“Using a visual dye, I could observe how water in the main channel was exchanging with different localized stream features, such as submerged vegetation, meander bends, pools, and other transient storage zones. I was able to identify the types of flows that were driving solute exchange.”

Inspired by her observations, Jackson developed her own fluid-mechanics-based classification scheme that describes the most prevalent types of transient storage zones in streams, with the goal of understanding and quantifying their effect on solute mean residence time.

“The classification journal paper was one of my greatest achievements,” she said. “It took about two years to write because of the comprehensive literature review; however, the review really helped me to understand how different scientific and engineering disciplines view and study streams,” Jackson said.

Calculating flow dynamics

Jackson went on to write six additional publications based on her fieldwork, laboratory flume experiments, and numerical modeling.

“Tracie basically did everything,” said Sourabh Apte, Jackson’s adviser from engineering. “She did modeling, went into the stream, characterized the stream bed geometry, and worked in a lab. She is going to be a great researcher because she has a background in fundamental fluids as well as the geosciences. And she published really good work.”

Jackson also developed five equations to estimate solute mean residence times for different kinds of riverbed substrates, such as bedrock, gravel-bed, or clay. The equations are easy-to-use and less time-consuming than injecting dye into a stream — the standard method to calculate mean residence times.

“The great thing about these equations is hydrologists and water managers can go into the stream with nothing more than a flow meter to measure stream velocity and a measuring tape to calculate the width, length, and depth of the storage zone. It requires very little cost, time, or instrumentation and provides a good estimate of mean residence time,” she said.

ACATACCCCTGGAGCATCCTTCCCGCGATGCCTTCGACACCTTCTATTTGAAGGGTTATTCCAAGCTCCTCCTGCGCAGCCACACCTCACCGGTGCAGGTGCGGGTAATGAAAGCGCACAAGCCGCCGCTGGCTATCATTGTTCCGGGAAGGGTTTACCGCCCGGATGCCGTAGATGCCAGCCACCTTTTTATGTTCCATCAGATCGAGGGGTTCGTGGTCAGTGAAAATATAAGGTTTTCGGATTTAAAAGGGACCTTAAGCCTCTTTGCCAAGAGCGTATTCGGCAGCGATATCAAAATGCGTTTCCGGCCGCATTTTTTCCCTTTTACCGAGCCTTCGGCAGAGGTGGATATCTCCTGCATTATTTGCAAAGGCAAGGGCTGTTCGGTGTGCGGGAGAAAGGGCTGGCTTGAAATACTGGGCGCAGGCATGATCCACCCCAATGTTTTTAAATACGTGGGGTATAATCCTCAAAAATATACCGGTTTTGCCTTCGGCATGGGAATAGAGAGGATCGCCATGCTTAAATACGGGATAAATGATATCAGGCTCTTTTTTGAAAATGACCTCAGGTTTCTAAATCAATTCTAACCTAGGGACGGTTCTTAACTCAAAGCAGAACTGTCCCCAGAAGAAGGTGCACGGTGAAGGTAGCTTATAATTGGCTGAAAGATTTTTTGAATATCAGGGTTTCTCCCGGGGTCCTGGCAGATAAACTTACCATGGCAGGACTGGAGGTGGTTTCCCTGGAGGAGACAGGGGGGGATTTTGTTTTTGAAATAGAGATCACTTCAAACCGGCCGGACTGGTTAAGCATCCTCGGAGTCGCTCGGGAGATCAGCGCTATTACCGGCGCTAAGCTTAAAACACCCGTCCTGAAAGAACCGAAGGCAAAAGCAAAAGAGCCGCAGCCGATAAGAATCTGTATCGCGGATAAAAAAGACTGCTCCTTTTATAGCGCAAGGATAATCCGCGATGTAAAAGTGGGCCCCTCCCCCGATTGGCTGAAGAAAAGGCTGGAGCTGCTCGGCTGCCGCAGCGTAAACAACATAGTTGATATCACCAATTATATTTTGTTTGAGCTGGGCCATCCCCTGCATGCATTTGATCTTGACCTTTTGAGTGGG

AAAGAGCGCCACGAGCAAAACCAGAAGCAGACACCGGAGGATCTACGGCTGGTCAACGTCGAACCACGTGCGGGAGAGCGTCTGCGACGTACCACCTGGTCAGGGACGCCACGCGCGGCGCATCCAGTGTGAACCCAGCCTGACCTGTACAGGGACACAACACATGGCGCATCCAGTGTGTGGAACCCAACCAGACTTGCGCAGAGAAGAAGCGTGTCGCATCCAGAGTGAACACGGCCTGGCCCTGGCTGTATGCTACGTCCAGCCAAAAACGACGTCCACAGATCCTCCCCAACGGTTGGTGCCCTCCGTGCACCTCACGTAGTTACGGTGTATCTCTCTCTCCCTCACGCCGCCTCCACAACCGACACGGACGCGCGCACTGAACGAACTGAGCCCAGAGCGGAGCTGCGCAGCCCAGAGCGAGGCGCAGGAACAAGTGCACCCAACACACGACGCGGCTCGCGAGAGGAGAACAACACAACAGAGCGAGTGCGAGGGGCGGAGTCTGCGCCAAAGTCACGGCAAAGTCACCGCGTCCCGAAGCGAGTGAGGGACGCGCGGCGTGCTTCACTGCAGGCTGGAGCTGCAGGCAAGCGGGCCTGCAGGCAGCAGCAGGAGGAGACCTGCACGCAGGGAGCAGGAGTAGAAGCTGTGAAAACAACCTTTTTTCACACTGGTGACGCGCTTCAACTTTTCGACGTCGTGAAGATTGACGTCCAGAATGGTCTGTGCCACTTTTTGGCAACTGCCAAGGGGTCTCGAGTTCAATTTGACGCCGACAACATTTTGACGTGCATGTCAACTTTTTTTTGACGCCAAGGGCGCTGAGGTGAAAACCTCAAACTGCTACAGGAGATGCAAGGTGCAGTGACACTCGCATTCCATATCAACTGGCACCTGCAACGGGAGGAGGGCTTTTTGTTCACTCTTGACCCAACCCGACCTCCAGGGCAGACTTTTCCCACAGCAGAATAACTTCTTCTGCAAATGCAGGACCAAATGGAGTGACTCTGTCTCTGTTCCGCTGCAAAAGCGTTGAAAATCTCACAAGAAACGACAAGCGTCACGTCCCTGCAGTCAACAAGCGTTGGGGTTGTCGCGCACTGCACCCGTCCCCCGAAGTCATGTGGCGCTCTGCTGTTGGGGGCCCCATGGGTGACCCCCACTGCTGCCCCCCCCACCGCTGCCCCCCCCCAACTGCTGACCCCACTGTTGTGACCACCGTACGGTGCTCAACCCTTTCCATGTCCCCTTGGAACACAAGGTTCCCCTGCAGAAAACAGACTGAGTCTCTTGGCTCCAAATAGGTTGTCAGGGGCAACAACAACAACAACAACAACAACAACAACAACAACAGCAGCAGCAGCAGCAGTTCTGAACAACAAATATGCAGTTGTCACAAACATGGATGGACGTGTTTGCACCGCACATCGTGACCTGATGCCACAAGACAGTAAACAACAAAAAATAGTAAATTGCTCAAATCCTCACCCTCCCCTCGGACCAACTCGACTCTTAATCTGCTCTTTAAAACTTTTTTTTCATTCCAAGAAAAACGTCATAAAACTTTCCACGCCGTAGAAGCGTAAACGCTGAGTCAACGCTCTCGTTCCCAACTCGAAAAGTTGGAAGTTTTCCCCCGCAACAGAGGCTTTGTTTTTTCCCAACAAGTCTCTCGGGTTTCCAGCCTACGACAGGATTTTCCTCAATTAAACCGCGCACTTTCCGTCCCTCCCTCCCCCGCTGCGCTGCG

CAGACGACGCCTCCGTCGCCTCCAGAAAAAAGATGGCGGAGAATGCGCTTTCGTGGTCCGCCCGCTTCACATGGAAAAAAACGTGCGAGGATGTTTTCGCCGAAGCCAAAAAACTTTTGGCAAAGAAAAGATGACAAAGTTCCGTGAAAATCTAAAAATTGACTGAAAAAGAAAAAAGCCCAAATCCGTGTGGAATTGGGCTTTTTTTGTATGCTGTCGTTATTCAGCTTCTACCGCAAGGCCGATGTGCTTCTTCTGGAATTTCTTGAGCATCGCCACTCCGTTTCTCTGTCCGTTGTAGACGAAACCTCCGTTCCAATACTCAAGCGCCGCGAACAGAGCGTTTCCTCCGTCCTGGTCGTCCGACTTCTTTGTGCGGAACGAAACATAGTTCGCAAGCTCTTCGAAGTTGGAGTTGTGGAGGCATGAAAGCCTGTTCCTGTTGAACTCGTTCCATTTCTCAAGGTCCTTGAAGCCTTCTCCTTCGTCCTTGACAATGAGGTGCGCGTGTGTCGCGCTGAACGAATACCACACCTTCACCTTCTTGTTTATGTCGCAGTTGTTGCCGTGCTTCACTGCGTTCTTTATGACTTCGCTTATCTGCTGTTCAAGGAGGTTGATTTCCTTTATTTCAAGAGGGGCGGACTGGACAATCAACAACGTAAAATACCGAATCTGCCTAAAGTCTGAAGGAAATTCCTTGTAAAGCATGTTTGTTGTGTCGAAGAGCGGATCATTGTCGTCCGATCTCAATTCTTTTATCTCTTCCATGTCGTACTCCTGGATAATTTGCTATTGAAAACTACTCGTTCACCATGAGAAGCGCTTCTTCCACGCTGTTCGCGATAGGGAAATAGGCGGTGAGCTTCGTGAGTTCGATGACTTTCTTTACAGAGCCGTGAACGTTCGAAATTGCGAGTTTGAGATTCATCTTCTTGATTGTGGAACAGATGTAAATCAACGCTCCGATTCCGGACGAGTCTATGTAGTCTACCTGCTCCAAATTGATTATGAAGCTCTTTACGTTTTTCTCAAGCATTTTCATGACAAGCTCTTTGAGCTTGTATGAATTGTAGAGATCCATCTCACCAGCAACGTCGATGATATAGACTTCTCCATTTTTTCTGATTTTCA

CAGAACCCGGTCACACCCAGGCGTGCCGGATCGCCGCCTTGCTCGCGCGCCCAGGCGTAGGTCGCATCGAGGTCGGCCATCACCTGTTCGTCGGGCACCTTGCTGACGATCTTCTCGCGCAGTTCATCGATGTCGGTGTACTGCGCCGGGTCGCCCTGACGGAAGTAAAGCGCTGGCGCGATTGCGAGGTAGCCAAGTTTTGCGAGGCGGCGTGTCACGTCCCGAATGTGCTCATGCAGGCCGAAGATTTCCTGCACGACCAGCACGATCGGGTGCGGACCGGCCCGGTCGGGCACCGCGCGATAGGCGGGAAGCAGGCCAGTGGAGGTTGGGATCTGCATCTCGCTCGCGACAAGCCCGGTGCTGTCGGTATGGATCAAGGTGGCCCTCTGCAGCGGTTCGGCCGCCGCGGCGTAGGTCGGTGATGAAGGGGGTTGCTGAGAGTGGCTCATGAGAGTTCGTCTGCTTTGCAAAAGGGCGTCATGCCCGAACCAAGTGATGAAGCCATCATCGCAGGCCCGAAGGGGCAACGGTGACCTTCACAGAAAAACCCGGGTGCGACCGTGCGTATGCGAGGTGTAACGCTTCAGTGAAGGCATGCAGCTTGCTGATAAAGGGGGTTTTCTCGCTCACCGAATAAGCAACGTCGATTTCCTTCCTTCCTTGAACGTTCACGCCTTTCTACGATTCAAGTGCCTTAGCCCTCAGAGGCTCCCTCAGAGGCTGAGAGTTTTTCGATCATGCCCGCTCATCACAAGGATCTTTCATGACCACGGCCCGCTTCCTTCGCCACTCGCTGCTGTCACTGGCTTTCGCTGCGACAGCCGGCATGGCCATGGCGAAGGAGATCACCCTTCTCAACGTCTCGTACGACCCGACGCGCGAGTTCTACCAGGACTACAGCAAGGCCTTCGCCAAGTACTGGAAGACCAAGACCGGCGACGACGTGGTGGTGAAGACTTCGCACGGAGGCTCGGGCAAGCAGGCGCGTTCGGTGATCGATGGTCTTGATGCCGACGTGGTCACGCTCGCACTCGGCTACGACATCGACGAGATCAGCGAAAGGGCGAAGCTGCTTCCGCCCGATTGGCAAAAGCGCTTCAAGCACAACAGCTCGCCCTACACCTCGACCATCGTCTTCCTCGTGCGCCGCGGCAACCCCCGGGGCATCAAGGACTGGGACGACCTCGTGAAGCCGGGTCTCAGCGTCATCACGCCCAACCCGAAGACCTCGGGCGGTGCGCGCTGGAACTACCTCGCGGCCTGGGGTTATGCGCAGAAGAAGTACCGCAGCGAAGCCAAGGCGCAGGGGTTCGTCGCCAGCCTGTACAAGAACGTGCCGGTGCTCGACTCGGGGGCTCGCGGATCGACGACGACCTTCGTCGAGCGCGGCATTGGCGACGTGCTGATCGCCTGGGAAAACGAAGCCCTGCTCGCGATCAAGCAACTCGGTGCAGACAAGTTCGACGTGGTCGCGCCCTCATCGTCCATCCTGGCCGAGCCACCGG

Applying it to the real world

Jackson’s research has several important applications. In the case of a contaminant spill such as Elk River, her equations will help scientists more accurately quantify the downstream migration of pollutants and how they impact drinking water. Restoration engineers wanting to add transient storage zones to improve habitat and water quality could use the equations to optimize zone placement and size.

More broadly, her work sheds light on how river contaminants — such as nitrates from farms and lawns — eventually end up in the ocean and impact coastal wildlife.

Jackson is continuing her research as a hydrologist with the U.S. Geological Survey. There, she will be modeling groundwater flow within the Nevada National Security Site to assess the potential health and safety hazards of nuclear waste byproducts resulting from decades of nuclear testing.

Jackson acknowledges the support of her advisers and a few key contributors during her program, including David Hill in the School of Civil and Construction Engineering and mechanical engineering master’s student Kevin Drost. The disciplinary cooperation perhaps gave Jackson a more fluid perspective on how rivers work.

“Now when I look at water, I don’t look at it from one particular discipline or perspective,” she said. “I’m automatically thinking about how the interplay between fluid mechanics, channel hydraulics, and geomorphology drives the movement of water. It has given me a unique perspective as a hydrologist.”

— Abby P. Metzger